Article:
After graduating with honor in modern history, in November 1984, under the supervision of Prof. Rosario Villari, with a thesis on the persecution of witches in Italy, from 1985 Paolo Portone begins collaborating with Prof. Attilio Agnoletto, full professor of History of Christianity at the Università Statale of Milan, on a research project, afferent to the budget quota established by the CNR (National Research Council), on the history of Lombardy between the XV and the XVIII century, the results of which are published in the journal “Studies and Sources of Lombardy’s History - Books of Milan”. For the studies conducted in libraries and in Roman archives on Catholic demonology and on the elaboration of the notion of "diabolical witch" he is invited, in 1983, to attend the conference ”Hermetic Rome: exoteric culture and society in Rome between the XV and the XVIII century”, organized by the department of Paleography, presided over by Prof. A. Petrucci, with a presentation entitled “The trials against witches in Italian religious history (XV-XVIII century): research notes on the primary sources of the phenomenon of persecution.

In 1987 he begins studying sources to reconstruct the history of the Dominican Order in the ancient diocese of Como in the General Archive of the Order of Preachers, in Santa Sabina. During the same year, he attends the conference “Como and Aquileia”, organized by the Historical Society of Como, with a presentation on the convent of St. Giovanni Pedemonte (the base of the Inquisition in Como). In 1988 he is invited to the convention “Art and history in the S. Tommaso of Pavia”, sponsored by the University of Pavia, for research conducted on certain unpublished documents from the Secret Archive of the Vatican pertaining to the dismissed Dominican convent.

In October 1988 he takes part in the first national conference on witchcraft “Triora 1588: Witch hunt”, organized by the University of Genoa. In 1991, in Offagna (province of Ancona), he participates in the conference “Winged enigmas”, organized by Prof Franco Cardini, with a presentation on intermediary demons between earth and sky. In 1992, in Florence, he takes part in the first national conference called “The dimensions of consciousness”, sponsored by the Regional Administration of Tuscany and by the Municipality of Florence, with a presentation on witches’ ointment and on the late 1500s debate on the reality of magical powers.

In 1994 he recovers, in the diocesan Archive of Milan, a letter sent in 1569 by the Congregation of the Holy Office to [Cardinal] Carlo Borromeo, with which the Cardinal was invited to prove the accusations moved against certain women from Lecco, charged with diabolical witchcraft, by verifying the corpus delicti [body of the crime] before sentencing them to be burned at the stake. A document the importance of which was recently underlined by historians, to whom the letter represents a milestone of change in the line taken by the Catholic Church in the matter of diabolical witchcraft, which was the origin of the famous Instructio pro formandis processibus [preliminary investigation for trials to be held]. For this discovery he is invited by the Academic Library and by the Faculty of Literature of the University of Pisa to the first international conference “Witchcraft and witches in modern Europe” (1994), where he gives a presentation on the controversy risen between [Cardinal] Borromeo and the Congregation of the Holy Office.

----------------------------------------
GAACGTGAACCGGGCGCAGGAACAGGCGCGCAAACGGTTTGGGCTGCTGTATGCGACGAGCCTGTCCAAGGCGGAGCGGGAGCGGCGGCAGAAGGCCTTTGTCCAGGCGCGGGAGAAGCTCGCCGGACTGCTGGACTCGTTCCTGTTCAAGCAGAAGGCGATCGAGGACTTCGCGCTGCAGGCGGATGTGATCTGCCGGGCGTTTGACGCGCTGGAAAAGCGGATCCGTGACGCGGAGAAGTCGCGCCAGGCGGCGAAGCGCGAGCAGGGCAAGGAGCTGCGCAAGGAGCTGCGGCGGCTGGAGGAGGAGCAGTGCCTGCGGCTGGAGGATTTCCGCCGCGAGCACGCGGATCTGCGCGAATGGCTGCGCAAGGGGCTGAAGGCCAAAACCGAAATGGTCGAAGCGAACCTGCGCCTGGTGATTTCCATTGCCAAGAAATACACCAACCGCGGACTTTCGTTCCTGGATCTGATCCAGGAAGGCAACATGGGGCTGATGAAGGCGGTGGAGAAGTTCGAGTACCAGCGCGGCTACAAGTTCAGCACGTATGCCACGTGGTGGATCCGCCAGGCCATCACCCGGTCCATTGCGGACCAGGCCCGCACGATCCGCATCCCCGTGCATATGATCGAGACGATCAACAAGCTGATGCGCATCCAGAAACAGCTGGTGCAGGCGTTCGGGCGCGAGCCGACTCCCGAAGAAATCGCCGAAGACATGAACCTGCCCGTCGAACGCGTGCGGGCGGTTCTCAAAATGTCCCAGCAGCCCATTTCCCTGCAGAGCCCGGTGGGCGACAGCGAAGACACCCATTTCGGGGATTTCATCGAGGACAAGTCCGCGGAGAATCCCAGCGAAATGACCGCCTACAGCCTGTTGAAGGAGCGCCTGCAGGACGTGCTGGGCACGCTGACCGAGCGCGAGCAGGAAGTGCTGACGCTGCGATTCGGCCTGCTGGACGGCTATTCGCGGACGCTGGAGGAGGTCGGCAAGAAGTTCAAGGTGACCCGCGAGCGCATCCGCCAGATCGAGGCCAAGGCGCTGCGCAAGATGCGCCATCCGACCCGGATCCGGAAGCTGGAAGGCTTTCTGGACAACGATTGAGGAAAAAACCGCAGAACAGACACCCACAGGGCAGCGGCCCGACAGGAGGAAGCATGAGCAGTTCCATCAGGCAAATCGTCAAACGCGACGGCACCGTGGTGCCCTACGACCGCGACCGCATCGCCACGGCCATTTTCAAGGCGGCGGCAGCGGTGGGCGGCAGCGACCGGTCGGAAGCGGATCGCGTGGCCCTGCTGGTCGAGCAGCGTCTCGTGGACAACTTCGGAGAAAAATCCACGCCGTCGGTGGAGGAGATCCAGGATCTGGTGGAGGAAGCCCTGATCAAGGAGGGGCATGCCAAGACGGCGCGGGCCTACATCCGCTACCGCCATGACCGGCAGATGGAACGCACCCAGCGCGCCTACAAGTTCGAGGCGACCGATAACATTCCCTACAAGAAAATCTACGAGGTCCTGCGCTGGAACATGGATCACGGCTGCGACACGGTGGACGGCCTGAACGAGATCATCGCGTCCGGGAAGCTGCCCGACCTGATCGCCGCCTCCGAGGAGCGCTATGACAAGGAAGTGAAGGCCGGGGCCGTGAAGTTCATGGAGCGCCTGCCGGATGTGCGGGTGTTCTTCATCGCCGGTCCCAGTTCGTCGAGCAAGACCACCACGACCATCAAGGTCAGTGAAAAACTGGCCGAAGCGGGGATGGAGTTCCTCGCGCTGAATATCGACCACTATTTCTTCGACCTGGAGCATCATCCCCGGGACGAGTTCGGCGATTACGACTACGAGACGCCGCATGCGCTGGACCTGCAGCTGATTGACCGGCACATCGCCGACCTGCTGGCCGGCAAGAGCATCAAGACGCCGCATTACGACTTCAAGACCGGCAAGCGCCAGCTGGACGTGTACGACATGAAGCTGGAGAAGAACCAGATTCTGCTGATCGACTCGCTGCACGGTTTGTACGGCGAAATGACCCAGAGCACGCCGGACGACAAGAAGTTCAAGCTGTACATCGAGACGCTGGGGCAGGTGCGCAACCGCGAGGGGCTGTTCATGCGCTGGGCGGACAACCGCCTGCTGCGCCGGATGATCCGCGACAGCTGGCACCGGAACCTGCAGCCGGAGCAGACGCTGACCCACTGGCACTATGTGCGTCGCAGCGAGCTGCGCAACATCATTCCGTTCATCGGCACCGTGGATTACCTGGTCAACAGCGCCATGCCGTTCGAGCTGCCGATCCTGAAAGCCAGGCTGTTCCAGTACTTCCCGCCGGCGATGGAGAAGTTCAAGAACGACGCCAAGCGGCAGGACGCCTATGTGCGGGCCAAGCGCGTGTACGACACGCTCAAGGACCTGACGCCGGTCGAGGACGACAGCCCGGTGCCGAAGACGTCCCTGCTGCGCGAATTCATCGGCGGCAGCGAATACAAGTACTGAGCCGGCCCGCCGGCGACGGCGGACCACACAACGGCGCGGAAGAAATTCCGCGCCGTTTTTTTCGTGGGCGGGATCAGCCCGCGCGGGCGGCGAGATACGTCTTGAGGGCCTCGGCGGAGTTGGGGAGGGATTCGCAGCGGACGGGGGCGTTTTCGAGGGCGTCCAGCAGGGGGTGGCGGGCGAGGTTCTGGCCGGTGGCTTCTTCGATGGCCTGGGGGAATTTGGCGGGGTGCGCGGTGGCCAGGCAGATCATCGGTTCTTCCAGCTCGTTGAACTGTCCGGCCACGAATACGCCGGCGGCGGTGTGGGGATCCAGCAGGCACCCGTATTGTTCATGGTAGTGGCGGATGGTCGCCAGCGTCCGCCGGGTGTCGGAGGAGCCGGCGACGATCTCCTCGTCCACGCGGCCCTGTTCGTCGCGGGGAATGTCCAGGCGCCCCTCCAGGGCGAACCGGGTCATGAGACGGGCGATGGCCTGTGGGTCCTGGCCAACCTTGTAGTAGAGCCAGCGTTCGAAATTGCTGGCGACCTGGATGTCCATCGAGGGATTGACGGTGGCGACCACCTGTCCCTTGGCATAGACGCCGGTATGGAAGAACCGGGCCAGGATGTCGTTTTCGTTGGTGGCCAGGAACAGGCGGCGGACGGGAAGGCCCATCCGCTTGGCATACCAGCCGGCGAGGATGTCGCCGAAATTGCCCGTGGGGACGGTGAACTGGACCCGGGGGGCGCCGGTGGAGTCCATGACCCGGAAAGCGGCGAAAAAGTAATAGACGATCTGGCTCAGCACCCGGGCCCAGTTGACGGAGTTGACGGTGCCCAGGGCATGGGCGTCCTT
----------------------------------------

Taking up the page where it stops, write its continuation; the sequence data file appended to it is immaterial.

Still on the subject of persecution in Lombardy, in 1998-1999, he conducts research at the Archive of the Congregation of Doctrine and Faith (former Holy Office), which leads him to the discovery of certain unpublished documents on the persecution against witches in the ancient diocese of Como, documents that were [then] made public within the national convention “Witches, devils, and sibyls” (Como, 2001), organized by Prof. Cardini.

In 2004, together with the director of the National Archive of Alessandria, he is appointed by the City Council of Triora (province of Imperia) to organize the fourth national historical - anthropological conference on witchcraft, “The Western Way. Ancient traditions and witch hunt in the alpine cloister”, in which, for the first time, historians and anthropologists discuss the issues of the long duration of the hunt and the cultural and symbolical foundations of “diabolical witchcraft”.

After winning scholarships in 1992 at the Istitute of historical-philosophical studies in Naples, and in 1998 at the Institute of Renaissance studies of Ferrara, he continues his research activity on behalf of the Historical Society of Como, on the journal of which he has published a series of articles on the sources of the study of the Dominican Order in the ancient diocese of Como, referring in particular to the convent of St. Giovanni Pedemonte, where the local Inquisition court was held.

The research conducted in these years is characterized by the focus on that specific form of religious deviance in modern Europe which is labelled under the all-embracing term of “diabolical witchcraft”, on the world of victims, and on their values, symbols, beliefs and practices. From this perspective, his investigations are pointed not only towards the study of trial documents and written sources pertaining the history of prosecutors: Inquisition, Dominicans (in the ancient dioceses of Como and Milan), but also towards the search of testimonies coming from the folkloric tradition, trying to bridge the traditional gap between the historical approach and the anthropological one which persists in this field of study.

[While] collaborating with scientific journals and radio-television documentaries, in 1998 he founds, along with G. Lutzenkirchen, the Center of Historical-Anthropological Studies Alfonso M. Di Nola - Popular cults, cultures and medicine.

Since 2007 he presides over the CIRE (Center of Ethno-Historical Research), based in Como.